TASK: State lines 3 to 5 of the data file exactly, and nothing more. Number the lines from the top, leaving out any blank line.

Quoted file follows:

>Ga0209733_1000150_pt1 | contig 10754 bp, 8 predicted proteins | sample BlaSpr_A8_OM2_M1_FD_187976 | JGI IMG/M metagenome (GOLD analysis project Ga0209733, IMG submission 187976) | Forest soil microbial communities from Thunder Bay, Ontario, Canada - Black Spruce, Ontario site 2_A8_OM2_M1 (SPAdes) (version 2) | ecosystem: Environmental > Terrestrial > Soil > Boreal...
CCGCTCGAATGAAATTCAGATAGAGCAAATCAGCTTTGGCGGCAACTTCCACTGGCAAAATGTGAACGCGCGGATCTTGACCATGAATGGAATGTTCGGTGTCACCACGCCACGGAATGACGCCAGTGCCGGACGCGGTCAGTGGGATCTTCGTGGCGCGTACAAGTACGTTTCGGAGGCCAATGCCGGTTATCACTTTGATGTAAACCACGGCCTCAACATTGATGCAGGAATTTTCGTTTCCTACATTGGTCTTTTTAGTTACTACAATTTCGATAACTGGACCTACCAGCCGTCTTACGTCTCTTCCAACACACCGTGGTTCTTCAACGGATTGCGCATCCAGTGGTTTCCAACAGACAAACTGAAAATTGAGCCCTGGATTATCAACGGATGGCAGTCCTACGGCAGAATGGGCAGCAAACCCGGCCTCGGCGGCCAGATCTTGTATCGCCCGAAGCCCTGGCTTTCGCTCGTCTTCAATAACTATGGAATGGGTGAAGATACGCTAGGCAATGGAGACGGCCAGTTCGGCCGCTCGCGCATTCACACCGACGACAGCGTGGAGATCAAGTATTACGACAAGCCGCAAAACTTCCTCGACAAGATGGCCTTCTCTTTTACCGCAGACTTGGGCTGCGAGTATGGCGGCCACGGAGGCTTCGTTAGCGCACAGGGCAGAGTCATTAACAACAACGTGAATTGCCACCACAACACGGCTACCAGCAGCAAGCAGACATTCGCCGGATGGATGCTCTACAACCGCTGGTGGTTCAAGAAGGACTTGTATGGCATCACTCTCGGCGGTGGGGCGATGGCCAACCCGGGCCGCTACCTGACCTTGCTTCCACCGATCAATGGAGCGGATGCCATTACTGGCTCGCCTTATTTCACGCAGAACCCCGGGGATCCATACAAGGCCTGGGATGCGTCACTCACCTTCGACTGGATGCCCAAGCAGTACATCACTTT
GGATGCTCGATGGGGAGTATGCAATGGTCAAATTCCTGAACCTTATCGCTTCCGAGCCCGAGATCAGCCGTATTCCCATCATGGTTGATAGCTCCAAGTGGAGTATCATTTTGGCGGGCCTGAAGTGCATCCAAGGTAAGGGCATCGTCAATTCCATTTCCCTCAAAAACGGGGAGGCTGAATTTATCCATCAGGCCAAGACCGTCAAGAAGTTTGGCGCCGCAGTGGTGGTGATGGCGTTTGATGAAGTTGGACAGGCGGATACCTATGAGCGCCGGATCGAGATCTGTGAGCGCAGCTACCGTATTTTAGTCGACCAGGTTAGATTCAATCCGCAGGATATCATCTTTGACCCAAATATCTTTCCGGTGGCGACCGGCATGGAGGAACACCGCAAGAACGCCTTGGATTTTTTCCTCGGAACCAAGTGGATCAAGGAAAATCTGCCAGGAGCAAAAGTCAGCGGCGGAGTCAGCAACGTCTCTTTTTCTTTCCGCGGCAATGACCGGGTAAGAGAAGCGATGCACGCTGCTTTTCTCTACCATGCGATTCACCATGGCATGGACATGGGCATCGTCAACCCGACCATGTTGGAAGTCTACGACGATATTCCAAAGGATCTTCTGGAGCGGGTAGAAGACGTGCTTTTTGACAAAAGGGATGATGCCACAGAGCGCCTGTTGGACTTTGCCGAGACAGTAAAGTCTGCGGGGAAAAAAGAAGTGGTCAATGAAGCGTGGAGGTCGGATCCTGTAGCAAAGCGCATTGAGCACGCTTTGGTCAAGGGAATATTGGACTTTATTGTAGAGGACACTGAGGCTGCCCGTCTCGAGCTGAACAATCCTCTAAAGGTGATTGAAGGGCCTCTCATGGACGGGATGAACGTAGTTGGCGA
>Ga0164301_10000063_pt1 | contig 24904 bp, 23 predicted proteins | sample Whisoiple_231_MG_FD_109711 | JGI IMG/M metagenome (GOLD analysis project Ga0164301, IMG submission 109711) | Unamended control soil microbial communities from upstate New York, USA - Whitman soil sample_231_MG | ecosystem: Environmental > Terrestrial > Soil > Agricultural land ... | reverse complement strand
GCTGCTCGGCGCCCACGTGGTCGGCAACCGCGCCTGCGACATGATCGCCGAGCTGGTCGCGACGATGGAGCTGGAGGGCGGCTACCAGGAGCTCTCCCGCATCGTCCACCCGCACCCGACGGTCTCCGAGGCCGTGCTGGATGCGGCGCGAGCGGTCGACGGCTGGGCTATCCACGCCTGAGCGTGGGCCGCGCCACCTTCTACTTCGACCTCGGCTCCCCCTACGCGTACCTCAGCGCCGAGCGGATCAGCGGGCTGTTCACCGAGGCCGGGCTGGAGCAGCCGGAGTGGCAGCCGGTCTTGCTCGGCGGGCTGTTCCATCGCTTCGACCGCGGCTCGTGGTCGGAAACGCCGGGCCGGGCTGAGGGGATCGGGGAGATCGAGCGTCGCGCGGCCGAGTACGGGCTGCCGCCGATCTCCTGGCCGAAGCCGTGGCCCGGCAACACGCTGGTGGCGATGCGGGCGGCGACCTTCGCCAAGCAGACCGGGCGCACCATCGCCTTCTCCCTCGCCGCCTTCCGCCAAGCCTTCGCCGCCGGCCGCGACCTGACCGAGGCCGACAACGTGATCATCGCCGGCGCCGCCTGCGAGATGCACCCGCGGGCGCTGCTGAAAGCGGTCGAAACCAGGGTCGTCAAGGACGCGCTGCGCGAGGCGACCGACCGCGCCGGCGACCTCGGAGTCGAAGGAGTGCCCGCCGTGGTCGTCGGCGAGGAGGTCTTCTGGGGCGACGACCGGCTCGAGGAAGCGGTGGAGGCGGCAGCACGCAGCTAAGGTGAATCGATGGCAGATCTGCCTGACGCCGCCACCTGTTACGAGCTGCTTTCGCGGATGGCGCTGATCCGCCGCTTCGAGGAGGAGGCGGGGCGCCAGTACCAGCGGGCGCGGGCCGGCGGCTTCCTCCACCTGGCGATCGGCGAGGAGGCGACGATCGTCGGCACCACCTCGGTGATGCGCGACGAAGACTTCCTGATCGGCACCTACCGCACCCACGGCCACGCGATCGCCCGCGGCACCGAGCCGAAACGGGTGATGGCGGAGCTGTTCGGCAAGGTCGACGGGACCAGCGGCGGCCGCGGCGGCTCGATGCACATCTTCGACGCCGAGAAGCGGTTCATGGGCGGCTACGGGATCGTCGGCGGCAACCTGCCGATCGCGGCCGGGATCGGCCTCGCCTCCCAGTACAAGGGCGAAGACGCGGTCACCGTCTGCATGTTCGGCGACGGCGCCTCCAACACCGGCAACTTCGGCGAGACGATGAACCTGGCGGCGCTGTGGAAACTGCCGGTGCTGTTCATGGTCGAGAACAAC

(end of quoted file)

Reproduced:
GGATGCTCGATGGGGAGTATGCAATGGTCAAATTCCTGAACCTTATCGCTTCCGAGCCCGAGATCAGCCGTATTCCCATCATGGTTGATAGCTCCAAGTGGAGTATCATTTTGGCGGGCCTGAAGTGCATCCAAGGTAAGGGCATCGTCAATTCCATTTCCCTCAAAAACGGGGAGGCTGAATTTATCCATCAGGCCAAGACCGTCAAGAAGTTTGGCGCCGCAGTGGTGGTGATGGCGTTTGATGAAGTTGGACAGGCGGATACCTATGAGCGCCGGATCGAGATCTGTGAGCGCAGCTACCGTATTTTAGTCGACCAGGTTAGATTCAATCCGCAGGATATCATCTTTGACCCAAATATCTTTCCGGTGGCGACCGGCATGGAGGAACACCGCAAGAACGCCTTGGATTTTTTCCTCGGAACCAAGTGGATCAAGGAAAATCTGCCAGGAGCAAAAGTCAGCGGCGGAGTCAGCAACGTCTCTTTTTCTTTCCGCGGCAATGACCGGGTAAGAGAAGCGATGCACGCTGCTTTTCTCTACCATGCGATTCACCATGGCATGGACATGGGCATCGTCAACCCGACCATGTTGGAAGTCTACGACGATATTCCAAAGGATCTTCTGGAGCGGGTAGAAGACGTGCTTTTTGACAAAAGGGATGATGCCACAGAGCGCCTGTTGGACTTTGCCGAGACAGTAAAGTCTGCGGGGAAAAAAGAAGTGGTCAATGAAGCGTGGAGGTCGGATCCTGTAGCAAAGCGCATTGAGCACGCTTTGGTCAAGGGAATATTGGACTTTATTGTAGAGGACACTGAGGCTGCCCGTCTCGAGCTGAACAATCCTCTAAAGGTGATTGAAGGGCCTCTCATGGACGGGATGAACGTAGTTGGCGA
>Ga0164301_10000063_pt1 | contig 24904 bp, 23 predicted proteins | sample Whisoiple_231_MG_FD_109711 | JGI IMG/M metagenome (GOLD analysis project Ga0164301, IMG submission 109711) | Unamended control soil microbial communities from upstate New York, USA - Whitman soil sample_231_MG | ecosystem: Environmental > Terrestrial > Soil > Agricultural land ... | reverse complement strand
GCTGCTCGGCGCCCACGTGGTCGGCAACCGCGCCTGCGACATGATCGCCGAGCTGGTCGCGACGATGGAGCTGGAGGGCGGCTACCAGGAGCTCTCCCGCATCGTCCACCCGCACCCGACGGTCTCCGAGGCCGTGCTGGATGCGGCGCGAGCGGTCGACGGCTGGGCTATCCACGCCTGAGCGTGGGCCGCGCCACCTTCTACTTCGACCTCGGCTCCCCCTACGCGTACCTCAGCGCCGAGCGGATCAGCGGGCTGTTCACCGAGGCCGGGCTGGAGCAGCCGGAGTGGCAGCCGGTCTTGCTCGGCGGGCTGTTCCATCGCTTCGACCGCGGCTCGTGGTCGGAAACGCCGGGCCGGGCTGAGGGGATCGGGGAGATCGAGCGTCGCGCGGCCGAGTACGGGCTGCCGCCGATCTCCTGGCCGAAGCCGTGGCCCGGCAACACGCTGGTGGCGATGCGGGCGGCGACCTTCGCCAAGCAGACCGGGCGCACCATCGCCTTCTCCCTCGCCGCCTTCCGCCAAGCCTTCGCCGCCGGCCGCGACCTGACCGAGGCCGACAACGTGATCATCGCCGGCGCCGCCTGCGAGATGCACCCGCGGGCGCTGCTGAAAGCGGTCGAAACCAGGGTCGTCAAGGACGCGCTGCGCGAGGCGACCGACCGCGCCGGCGACCTCGGAGTCGAAGGAGTGCCCGCCGTGGTCGTCGGCGAGGAGGTCTTCTGGGGCGACGACCGGCTCGAGGAAGCGGTGGAGGCGGCAGCACGCAGCTAAGGTGAATCGATGGCAGATCTGCCTGACGCCGCCACCTGTTACGAGCTGCTTTCGCGGATGGCGCTGATCCGCCGCTTCGAGGAGGAGGCGGGGCGCCAGTACCAGCGGGCGCGGGCCGGCGGCTTCCTCCACCTGGCGATCGGCGAGGAGGCGACGATCGTCGGCACCACCTCGGTGATGCGCGACGAAGACTTCCTGATCGGCACCTACCGCACCCACGGCCACGCGATCGCCCGCGGCACCGAGCCGAAACGGGTGATGGCGGAGCTGTTCGGCAAGGTCGACGGGACCAGCGGCGGCCGCGGCGGCTCGATGCACATCTTCGACGCCGAGAAGCGGTTCATGGGCGGCTACGGGATCGTCGGCGGCAACCTGCCGATCGCGGCCGGGATCGGCCTCGCCTCCCAGTACAAGGGCGAAGACGCGGTCACCGTCTGCATGTTCGGCGACGGCGCCTCCAACACCGGCAACTTCGGCGAGACGATGAACCTGGCGGCGCTGTGGAAACTGCCGGTGCTGTTCATGGTCGAGAACAAC